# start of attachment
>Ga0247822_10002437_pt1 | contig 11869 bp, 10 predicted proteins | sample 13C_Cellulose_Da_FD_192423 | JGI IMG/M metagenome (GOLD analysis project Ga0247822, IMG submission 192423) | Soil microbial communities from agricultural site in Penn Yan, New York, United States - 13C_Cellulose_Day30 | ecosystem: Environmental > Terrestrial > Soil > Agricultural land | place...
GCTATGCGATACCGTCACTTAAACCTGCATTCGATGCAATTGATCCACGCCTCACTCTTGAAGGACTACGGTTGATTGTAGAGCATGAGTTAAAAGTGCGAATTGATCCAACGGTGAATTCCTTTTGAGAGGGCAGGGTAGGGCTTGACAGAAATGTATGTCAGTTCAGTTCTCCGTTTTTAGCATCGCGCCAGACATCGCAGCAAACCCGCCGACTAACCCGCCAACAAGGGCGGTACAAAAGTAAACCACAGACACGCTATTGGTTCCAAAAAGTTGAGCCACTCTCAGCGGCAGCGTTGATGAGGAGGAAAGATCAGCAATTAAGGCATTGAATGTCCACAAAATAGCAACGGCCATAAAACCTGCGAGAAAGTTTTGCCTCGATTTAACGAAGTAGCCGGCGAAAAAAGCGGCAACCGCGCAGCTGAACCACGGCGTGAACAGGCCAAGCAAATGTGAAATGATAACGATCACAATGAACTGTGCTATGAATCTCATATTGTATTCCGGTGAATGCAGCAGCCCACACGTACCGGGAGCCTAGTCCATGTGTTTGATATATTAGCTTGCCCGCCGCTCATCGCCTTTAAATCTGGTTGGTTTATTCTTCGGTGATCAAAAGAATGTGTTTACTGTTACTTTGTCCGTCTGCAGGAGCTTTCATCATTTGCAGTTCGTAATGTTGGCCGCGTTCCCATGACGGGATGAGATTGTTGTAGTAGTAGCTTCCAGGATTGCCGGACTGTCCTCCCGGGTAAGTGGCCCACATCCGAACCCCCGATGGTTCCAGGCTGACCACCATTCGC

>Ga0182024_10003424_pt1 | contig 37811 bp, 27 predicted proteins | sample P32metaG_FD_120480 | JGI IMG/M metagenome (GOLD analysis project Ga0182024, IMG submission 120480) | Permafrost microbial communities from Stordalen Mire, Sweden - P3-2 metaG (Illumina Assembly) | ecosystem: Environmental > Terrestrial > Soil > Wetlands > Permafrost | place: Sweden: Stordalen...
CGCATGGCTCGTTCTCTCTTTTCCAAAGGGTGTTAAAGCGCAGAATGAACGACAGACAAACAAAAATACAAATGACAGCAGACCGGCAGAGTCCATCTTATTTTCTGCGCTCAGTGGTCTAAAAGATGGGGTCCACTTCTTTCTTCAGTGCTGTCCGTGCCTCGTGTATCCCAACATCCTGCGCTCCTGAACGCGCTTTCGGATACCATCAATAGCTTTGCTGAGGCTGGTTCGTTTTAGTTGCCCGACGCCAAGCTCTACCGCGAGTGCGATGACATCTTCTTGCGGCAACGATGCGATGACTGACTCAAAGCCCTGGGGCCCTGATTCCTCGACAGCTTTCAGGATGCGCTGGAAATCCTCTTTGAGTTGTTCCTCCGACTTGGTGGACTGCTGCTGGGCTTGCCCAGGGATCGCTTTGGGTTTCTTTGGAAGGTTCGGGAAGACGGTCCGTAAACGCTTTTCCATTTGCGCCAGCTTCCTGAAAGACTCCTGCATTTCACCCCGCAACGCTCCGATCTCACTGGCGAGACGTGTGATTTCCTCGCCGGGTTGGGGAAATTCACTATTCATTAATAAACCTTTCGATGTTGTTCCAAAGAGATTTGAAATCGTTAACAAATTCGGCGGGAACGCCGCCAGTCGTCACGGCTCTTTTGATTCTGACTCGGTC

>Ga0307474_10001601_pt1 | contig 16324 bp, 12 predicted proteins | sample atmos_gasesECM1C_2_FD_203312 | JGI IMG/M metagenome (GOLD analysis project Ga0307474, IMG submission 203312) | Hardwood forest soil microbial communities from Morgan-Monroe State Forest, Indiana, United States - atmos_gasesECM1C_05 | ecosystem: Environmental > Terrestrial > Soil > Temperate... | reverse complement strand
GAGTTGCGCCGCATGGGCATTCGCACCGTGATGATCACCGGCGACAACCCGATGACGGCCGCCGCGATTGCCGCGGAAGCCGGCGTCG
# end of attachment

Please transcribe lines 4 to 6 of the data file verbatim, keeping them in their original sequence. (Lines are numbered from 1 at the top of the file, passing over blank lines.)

CGCATGGCTCGTTCTCTCTTTTCCAAAGGGTGTTAAAGCGCAGAATGAACGACAGACAAACAAAAATACAAATGACAGCAGACCGGCAGAGTCCATCTTATTTTCTGCGCTCAGTGGTCTAAAAGATGGGGTCCACTTCTTTCTTCAGTGCTGTCCGTGCCTCGTGTATCCCAACATCCTGCGCTCCTGAACGCGCTTTCGGATACCATCAATAGCTTTGCTGAGGCTGGTTCGTTTTAGTTGCCCGACGCCAAGCTCTACCGCGAGTGCGATGACATCTTCTTGCGGCAACGATGCGATGACTGACTCAAAGCCCTGGGGCCCTGATTCCTCGACAGCTTTCAGGATGCGCTGGAAATCCTCTTTGAGTTGTTCCTCCGACTTGGTGGACTGCTGCTGGGCTTGCCCAGGGATCGCTTTGGGTTTCTTTGGAAGGTTCGGGAAGACGGTCCGTAAACGCTTTTCCATTTGCGCCAGCTTCCTGAAAGACTCCTGCATTTCACCCCGCAACGCTCCGATCTCACTGGCGAGACGTGTGATTTCCTCGCCGGGTTGGGGAAATTCACTATTCATTAATAAACCTTTCGATGTTGTTCCAAAGAGATTTGAAATCGTTAACAAATTCGGCGGGAACGCCGCCAGTCGTCACGGCTCTTTTGATTCTGACTCGGTC

>Ga0307474_10001601_pt1 | contig 16324 bp, 12 predicted proteins | sample atmos_gasesECM1C_2_FD_203312 | JGI IMG/M metagenome (GOLD analysis project Ga0307474, IMG submission 203312) | Hardwood forest soil microbial communities from Morgan-Monroe State Forest, Indiana, United States - atmos_gasesECM1C_05 | ecosystem: Environmental > Terrestrial > Soil > Temperate... | reverse complement strand
GAGTTGCGCCGCATGGGCATTCGCACCGTGATGATCACCGGCGACAACCCGATGACGGCCGCCGCGATTGCCGCGGAAGCCGGCGTCG